Electricity Deregulation in California: From Excess Capacity to Rolling Blackouts
Today, opponents of a competitive electrical industry frequently point to California as an example of what end-use consumers can expect under deregulation. However, critics note that California isnít really an example of electrical deregulation. Instead, the industry was simply broken apart and restructured in a different way, while remaining highly regulated.
Deregulation or Restructuring?
In September 1996, California enacted Bill 1890 (AB 1890), bringing in deregulation. In addition to wholesale access, retail access was implemented in 1998.
One of the legislators' main goals was to encourage competition and prevent the three investor-owned utilities from exercising market power. As part of the unbundling process, all three utilities were required to divest at least fifty percent of their generation portfolios, preferably to private companies out of state. In addition, the utilities were required to buy and sell electricity through a power pool, the California Power Exchange (PX), where all buyers would have to pay the highest price bid on any given day. They were also forbidden from signing long-term contracts with power suppliers outside of the state. By contrast, participation in the PX by independents was completely voluntary, and they were free to enter into private, long-term contracts.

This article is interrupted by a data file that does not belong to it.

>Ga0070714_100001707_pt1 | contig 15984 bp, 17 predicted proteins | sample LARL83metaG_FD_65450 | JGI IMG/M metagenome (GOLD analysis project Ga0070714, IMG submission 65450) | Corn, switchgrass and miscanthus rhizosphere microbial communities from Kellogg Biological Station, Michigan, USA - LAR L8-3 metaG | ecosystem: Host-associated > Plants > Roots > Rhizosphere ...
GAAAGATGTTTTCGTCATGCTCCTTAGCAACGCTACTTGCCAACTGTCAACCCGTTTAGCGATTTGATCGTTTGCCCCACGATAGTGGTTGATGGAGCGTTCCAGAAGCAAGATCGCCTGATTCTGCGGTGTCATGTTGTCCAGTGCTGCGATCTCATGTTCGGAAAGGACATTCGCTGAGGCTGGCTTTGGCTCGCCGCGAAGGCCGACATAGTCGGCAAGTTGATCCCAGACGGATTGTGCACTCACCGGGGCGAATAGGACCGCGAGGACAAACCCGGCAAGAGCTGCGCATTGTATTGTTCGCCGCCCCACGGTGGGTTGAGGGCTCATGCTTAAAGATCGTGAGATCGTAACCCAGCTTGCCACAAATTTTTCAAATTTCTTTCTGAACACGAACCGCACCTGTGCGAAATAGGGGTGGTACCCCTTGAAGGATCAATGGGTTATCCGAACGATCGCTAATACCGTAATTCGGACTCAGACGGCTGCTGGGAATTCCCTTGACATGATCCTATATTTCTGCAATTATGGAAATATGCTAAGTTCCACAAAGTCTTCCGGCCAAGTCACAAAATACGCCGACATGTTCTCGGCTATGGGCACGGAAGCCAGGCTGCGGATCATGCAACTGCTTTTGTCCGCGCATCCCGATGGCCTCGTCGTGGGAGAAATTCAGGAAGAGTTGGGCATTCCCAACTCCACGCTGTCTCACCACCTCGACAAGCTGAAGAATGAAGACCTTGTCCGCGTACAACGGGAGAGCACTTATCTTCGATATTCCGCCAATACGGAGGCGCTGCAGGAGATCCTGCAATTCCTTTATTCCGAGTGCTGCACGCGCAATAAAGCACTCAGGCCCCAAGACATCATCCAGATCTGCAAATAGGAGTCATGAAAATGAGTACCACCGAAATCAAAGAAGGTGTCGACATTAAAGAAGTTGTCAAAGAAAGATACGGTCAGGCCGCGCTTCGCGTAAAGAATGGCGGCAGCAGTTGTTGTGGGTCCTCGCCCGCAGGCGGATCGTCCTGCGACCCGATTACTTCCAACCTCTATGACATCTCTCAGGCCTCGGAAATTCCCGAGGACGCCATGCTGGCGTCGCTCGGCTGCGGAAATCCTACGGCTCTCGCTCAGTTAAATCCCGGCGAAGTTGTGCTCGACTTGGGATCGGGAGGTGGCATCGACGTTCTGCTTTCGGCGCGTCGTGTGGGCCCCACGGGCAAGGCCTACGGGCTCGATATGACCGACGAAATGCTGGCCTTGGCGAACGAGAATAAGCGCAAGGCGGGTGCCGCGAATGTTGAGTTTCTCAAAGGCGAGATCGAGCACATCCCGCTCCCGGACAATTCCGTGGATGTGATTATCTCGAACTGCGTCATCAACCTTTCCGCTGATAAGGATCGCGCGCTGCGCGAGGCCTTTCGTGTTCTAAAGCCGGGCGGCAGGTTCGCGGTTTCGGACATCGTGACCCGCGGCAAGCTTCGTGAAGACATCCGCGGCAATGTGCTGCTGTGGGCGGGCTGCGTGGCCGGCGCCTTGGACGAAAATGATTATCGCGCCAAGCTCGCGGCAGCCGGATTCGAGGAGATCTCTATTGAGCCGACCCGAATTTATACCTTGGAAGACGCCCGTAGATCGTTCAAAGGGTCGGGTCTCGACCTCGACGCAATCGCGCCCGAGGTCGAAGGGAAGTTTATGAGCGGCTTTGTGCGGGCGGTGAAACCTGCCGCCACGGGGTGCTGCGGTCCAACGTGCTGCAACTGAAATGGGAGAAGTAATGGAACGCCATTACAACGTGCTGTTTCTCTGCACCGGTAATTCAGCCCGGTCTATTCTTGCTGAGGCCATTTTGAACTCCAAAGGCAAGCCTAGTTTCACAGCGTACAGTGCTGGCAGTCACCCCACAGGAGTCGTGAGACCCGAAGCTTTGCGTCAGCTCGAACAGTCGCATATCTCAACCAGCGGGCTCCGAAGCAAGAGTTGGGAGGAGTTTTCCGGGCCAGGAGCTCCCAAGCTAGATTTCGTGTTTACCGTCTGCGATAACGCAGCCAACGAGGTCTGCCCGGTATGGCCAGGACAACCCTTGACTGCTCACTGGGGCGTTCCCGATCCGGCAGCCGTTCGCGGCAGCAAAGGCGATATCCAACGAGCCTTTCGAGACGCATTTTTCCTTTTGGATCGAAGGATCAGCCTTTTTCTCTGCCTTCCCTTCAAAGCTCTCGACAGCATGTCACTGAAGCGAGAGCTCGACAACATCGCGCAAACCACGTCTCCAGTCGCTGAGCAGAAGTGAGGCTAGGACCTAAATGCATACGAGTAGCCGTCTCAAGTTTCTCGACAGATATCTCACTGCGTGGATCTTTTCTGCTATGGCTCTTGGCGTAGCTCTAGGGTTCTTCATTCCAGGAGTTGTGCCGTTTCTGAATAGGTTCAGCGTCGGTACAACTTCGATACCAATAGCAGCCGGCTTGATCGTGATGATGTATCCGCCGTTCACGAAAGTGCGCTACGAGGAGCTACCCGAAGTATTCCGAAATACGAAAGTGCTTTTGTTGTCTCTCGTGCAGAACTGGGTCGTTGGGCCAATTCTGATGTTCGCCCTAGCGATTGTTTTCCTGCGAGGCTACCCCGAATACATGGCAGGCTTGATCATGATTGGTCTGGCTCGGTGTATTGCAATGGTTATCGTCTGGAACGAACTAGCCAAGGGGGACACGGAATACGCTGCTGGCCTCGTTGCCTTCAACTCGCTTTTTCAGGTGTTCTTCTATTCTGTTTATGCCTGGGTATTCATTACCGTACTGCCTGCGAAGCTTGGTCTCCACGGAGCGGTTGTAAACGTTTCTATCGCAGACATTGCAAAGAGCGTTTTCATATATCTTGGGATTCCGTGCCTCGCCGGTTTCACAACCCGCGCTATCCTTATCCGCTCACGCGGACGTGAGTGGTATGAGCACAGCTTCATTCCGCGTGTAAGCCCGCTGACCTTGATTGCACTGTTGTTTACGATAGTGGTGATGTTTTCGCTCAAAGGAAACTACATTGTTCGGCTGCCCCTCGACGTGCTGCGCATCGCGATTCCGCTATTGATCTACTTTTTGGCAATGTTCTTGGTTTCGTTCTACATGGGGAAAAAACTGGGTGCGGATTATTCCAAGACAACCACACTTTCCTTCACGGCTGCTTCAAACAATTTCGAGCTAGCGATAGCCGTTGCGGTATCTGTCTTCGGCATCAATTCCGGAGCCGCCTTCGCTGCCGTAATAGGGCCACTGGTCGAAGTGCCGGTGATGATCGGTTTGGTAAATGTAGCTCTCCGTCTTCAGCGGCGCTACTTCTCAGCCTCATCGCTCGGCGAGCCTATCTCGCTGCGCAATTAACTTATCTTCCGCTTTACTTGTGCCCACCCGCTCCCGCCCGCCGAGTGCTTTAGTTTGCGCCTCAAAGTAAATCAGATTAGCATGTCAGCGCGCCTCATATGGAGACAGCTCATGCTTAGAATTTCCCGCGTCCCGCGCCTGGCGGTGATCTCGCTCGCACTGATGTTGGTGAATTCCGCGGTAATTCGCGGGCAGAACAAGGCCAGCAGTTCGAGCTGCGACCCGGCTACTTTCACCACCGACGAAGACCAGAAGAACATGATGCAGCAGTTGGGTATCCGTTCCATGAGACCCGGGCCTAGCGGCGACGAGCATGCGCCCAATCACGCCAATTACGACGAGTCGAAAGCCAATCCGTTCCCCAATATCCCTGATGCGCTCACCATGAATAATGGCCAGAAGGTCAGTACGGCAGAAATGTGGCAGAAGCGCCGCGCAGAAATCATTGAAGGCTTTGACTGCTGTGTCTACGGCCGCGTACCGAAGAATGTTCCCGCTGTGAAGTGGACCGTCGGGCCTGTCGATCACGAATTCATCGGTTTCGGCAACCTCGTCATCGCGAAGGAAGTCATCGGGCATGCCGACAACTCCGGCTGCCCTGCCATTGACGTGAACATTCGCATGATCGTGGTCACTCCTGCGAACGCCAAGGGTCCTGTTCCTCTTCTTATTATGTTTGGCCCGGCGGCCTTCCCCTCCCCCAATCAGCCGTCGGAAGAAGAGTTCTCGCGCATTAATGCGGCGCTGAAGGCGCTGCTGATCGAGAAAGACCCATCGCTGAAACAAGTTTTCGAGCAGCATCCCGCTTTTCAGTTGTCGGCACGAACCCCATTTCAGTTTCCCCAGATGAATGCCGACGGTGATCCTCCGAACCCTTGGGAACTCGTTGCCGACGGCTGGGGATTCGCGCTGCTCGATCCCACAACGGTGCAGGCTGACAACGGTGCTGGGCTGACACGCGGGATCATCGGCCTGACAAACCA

The issue of stranded costs was also important. In California, roughly twenty percent of the generation comes from nuclear power plants, which are quite expensive to run. To recover stranded costs, a complicated mechanism was set in place that allowed the older plants to recover their costs, but also kept them competitive with newer plants coming online. As for consumers, electricity rates for business and industry were frozen at a rate above wholesale prices Ė either until 2002 or until the utility recovered the stranded costs of generation, whichever came first (retail customers received a ten percent discount). The underlying assumption was that wholesale prices would remain low enough to allow the utilities to recover their stranded costs.
Finally, in order to accelerate retail access, the utilities were encouraged to continue participating in the distribution of energy. Customers could choose either to continue receiving their energy from the utility, or pick a different energy provider (in which case the energy was still distributed through the utility).